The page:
• You stop and evaluate your proposal from the clients perspective, and word it differently. Nothing else needs to change but the focus is on their real benefit.
  • You call your teenager, or leave a kind word on their snapchat feed without asking anything in return. Show you care, and mean it.
  • Think about your partner, and focus on the gratitude for the dinner waiting on the table needing no more than 2 minutes in the microwave. Leave a thank you note for the morning. Never take others for granted.

The circumstances in these situations have not changed. But our focus has, and it makes all the difference. It is easy to see how these absurdly simple shifts in our focus will have a very significant impact on our life.

We teach our kids: Stop, look and listen. And as adults we forget to do this ourselves!

Stop where we are going, just for a moment. Motion is there to take us towards our goal. If it does not, then stop.

Look at how you are perceiving the situation. Look for possible advantages you can tap into.

Listen to the validations that you are receiving. Are they helping you achieve your goal or are they signposts on the way to a disaster?

This simple mind process is often referred to as The Law of Attraction, only that we are not actually attracting anything. It should be called the Law of Focus, because we build our context based on the things that we deem important to our cause.  The “stuff” was always there. If that focus is on avoiding falling off a cliff, we are likely to forever hover along the edge. If however we are focused on getting to the top of the mountain, then at the very least we will end up on higher ground.
 

You go where your obsessions take you, so obsess about where you want to be taken.

** If you have enjoyed reading this you may also like some of my other posts, and register to join the conversation. Someone you know will be grateful to you for sharing this with them on your favourite social network. **

The answer is found two deep.

How often do we find ourselves looking at a problem that resembles the iron curtain rather than a garden fence, a confronting and virtually un-surmountable show-stopper that defies all logic?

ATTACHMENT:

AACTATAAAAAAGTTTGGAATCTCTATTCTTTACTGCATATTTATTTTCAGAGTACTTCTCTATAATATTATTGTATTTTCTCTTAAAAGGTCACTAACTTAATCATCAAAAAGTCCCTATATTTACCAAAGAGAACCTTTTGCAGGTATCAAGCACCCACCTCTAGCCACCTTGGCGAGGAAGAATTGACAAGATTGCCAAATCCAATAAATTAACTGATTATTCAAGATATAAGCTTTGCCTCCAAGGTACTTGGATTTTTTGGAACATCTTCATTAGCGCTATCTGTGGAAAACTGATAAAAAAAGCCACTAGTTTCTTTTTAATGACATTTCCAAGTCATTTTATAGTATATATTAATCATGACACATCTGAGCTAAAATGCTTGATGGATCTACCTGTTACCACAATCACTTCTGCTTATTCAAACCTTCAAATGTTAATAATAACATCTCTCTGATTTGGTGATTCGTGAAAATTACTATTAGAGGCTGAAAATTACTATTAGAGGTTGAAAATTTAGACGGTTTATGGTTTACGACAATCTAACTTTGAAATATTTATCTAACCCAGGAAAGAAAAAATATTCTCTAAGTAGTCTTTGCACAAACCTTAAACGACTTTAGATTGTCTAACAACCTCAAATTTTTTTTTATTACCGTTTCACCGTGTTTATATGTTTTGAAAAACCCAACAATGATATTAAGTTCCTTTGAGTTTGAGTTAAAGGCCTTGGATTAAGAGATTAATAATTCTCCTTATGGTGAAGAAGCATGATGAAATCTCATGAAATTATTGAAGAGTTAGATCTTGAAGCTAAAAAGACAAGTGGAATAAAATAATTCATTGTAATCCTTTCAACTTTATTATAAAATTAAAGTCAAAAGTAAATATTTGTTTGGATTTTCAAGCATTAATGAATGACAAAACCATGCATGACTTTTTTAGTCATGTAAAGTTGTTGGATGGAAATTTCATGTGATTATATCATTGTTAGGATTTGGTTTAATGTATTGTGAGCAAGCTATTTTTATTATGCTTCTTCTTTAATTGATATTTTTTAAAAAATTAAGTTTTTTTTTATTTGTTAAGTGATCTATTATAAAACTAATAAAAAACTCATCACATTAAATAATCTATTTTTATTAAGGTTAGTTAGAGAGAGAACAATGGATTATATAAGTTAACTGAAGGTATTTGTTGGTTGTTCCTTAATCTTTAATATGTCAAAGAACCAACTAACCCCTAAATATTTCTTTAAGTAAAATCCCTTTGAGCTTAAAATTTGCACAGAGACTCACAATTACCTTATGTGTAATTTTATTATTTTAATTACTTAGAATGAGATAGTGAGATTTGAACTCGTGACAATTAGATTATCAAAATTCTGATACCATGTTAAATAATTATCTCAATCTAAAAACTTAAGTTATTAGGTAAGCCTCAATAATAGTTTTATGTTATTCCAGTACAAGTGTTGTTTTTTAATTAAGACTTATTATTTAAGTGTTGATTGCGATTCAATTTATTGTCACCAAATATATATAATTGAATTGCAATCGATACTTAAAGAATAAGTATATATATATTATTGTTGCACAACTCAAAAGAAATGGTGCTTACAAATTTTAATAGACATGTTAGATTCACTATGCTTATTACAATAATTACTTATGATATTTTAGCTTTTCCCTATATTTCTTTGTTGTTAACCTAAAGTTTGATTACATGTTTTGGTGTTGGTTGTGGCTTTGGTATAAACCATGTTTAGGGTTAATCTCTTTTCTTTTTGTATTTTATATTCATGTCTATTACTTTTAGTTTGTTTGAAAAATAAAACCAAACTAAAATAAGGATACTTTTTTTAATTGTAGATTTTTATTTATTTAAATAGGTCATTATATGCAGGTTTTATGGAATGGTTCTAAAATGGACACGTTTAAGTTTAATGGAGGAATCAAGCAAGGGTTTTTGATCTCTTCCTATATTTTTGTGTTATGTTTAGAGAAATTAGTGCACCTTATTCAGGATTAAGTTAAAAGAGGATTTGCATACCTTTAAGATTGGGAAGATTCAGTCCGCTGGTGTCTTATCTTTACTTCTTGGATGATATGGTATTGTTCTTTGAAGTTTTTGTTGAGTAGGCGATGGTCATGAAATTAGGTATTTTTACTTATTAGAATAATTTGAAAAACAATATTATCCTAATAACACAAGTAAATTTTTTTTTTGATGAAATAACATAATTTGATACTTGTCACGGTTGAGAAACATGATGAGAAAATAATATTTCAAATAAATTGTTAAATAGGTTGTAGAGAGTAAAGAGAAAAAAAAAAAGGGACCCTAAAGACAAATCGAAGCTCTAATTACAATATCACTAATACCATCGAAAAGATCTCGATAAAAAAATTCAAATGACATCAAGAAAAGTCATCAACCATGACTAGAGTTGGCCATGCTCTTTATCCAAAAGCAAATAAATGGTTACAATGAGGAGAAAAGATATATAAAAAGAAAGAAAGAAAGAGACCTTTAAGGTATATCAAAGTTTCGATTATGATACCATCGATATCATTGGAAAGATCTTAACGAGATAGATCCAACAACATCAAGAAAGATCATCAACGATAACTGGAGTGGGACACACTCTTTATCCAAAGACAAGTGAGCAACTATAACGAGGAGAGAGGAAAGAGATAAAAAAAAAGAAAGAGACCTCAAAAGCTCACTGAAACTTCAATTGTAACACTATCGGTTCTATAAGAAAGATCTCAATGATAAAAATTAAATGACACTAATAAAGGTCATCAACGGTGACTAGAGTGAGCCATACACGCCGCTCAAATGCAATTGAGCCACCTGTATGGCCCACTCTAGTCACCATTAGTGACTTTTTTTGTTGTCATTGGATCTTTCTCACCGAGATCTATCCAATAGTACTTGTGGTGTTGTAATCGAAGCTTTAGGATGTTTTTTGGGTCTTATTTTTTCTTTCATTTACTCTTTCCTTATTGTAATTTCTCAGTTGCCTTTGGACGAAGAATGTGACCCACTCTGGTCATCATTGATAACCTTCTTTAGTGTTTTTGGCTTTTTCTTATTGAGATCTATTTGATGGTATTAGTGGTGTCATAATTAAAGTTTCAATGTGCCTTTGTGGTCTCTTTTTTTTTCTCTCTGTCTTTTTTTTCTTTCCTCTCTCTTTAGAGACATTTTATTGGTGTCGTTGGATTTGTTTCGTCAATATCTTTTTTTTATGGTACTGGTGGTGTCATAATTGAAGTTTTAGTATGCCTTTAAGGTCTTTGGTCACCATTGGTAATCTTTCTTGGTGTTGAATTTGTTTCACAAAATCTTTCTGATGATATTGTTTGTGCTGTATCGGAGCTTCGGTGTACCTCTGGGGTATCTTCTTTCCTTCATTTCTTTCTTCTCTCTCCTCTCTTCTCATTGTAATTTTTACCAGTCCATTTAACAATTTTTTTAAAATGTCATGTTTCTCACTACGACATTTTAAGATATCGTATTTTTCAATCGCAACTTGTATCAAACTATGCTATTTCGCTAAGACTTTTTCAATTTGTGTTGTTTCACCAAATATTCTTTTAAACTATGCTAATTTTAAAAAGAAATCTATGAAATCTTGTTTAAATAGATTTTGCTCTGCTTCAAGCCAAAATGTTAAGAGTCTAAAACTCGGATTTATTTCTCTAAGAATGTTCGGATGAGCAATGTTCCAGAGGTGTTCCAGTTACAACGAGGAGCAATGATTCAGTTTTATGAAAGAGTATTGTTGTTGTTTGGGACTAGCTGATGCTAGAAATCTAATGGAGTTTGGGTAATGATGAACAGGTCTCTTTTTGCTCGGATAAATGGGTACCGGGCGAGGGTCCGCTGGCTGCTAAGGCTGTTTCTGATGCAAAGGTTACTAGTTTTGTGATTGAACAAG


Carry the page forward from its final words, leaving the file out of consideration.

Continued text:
It could be a product we can’t seem to get to market, a potential client we can’t get in front of, or a family member that we are being challenged with. The point is, it bugs us, and sometimes it can cripple our business, a relationship or our life. 

Invariably the barrier is our way of thinking.

When a farming entrepreneur was looking to establish a farm in an area where the only water was oceanic saltwater, they had to look beyond the logical solutions. What was immediately available was clearly not going to work. What was available however had the potential of becoming a resource for something that would work.

I call this “two deep” interaction: looking not just at what we are directly engaged with, but Instead we look at the relationships of the things that we engage with directly.
Big picture thinking is like climbing a tree to look over the fence, going two deep is jumping over the fence and looking for solutions from the the other side. 

Next time you are confronted with a problem that completely leaves you stuck, take a step back and “zoom out”. The important thing is not to see the bigger picture with your agenda, but with the agenda of each of the second and possibly third level interactions that you are exploring. Most of these are likely to be invisible or not relevant to you directly. You may need to get a second pair of eyes to help you with the process. You may need to look at your problem perhaps from your customer’s point of view. It may be caused by a character trait of your kid’s teacher. It may be legislation that is affecting your supplier. The solutions that will create uniqueness and competitive edge are always found two deep.

The farm gets its fresh water from a solar-powered desalination system, and the result is a farming model of unprecedented energy and water efficiency. Nobody would have looked at the arid paddock and expected a crop to grow. This is a great example how we can solve problems by looking beyond our conventional interactions, by going two deep.

The solution to that irritating, elusive and absurd problem is waiting for you two deep. Now you know where to look.

** If you have enjoyed reading this you may also like some of my other posts, and register to join the conversation. Someone you know will be grateful to you for sharing this with them on your favourite social network. **

 

The power of a meaningful friend.

I recently caught up with a very dear friend whom I had not seen for a long time, we worked out it had been at least six years!.